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Jesus Redefines Leadership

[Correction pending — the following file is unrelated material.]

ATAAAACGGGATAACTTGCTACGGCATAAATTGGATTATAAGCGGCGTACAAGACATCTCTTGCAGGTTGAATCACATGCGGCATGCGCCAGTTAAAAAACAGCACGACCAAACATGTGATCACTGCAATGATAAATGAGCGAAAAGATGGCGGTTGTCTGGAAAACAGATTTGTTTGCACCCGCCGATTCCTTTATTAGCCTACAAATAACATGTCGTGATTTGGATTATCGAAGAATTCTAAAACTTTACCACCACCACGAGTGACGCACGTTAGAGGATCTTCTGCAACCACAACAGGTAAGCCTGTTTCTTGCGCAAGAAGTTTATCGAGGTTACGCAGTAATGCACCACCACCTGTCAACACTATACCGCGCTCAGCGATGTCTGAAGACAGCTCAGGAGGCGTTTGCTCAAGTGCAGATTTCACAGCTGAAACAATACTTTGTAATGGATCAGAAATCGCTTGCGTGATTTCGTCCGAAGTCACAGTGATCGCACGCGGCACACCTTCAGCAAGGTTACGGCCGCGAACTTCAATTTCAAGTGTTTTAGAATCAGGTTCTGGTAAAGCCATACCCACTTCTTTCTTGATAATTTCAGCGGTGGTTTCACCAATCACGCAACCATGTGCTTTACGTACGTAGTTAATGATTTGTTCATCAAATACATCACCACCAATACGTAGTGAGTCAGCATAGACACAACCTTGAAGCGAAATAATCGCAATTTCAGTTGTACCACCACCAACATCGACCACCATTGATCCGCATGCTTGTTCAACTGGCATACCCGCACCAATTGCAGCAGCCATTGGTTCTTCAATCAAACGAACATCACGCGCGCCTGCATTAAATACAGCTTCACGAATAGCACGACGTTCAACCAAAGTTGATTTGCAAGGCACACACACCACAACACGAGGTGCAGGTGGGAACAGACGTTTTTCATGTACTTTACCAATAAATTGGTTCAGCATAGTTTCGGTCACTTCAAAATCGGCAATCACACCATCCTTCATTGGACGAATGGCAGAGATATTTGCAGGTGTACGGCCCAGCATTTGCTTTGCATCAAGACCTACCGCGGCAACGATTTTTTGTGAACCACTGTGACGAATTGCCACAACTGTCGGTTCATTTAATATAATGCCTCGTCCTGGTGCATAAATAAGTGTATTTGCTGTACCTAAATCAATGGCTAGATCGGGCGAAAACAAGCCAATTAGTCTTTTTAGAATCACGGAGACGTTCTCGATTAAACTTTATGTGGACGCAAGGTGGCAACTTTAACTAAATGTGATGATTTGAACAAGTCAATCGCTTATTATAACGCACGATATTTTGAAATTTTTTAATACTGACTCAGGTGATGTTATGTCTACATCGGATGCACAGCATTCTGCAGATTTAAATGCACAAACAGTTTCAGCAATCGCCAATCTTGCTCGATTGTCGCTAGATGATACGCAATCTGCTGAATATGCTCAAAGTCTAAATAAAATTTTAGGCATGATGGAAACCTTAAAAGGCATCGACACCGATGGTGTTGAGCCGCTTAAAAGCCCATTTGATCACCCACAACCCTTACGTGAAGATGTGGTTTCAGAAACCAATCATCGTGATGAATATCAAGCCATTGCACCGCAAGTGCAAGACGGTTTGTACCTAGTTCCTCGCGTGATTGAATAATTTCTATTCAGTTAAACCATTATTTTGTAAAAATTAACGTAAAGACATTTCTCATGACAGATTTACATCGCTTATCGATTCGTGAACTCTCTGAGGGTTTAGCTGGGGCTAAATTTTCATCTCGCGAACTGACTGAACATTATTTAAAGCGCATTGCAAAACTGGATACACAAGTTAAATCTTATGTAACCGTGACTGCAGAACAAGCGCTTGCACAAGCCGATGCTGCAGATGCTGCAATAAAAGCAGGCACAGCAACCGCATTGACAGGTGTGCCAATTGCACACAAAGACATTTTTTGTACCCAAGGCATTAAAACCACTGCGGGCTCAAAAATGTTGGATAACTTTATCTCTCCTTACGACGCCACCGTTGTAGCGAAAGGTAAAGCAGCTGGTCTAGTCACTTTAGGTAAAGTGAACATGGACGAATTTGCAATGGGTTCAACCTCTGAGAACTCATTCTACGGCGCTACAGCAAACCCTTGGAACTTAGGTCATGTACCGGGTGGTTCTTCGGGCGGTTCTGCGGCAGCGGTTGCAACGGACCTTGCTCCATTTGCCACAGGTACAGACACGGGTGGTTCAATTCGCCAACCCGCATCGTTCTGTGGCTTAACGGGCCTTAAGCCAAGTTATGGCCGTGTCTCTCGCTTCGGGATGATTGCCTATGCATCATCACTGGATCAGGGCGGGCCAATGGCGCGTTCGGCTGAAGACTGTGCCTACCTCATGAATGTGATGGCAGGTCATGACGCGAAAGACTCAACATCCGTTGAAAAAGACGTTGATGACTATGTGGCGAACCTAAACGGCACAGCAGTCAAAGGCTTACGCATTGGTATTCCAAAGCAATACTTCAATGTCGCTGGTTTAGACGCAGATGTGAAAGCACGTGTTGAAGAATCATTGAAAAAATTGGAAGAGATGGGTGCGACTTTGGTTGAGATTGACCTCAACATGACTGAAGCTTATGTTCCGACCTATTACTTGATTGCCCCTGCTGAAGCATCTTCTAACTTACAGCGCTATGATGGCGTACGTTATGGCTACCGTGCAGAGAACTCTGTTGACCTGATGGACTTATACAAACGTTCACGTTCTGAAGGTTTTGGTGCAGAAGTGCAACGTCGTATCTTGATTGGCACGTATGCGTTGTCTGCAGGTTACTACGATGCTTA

Jesus said: “The greatest one among you must be your servant.” (Matthew 23:11) This sounds a lot like servanthood. R. K. Greenleaf, in his book Servant Leadership, attached servanthood to leadership as an ethical issue by encouraging leaders to empathize with their followers and by working to take care of them and nurture them. He goes as far as to assert that an individual emerges as a leader by first becoming a servant. In his book entitled Leadership, J. M. Burns supports this concept with his notable discussion on transformational leadership. His contention is that transformational leadership is distinguished from other leadership theories by its strong emphasis on meeting the needs of the follower. This sounds a lot like the greatest leader who ever lived. Jesus redefined leadership in His day. It was radical for Jesus to define great leadership in terms of servanthood because in His day Jewish free persons, like their Gentile counterparts, considered slaves socially inferior. Shelly, in his book Empowering Your Church Through Creativity and Change, brings this idea of servant leadership home when he states: “I’m becoming more and more convinced that God’s leader will never be allowed to get too comfortable … God’s call to leadership is not a call to privilege and displays of power but a call to servanthood and humility.”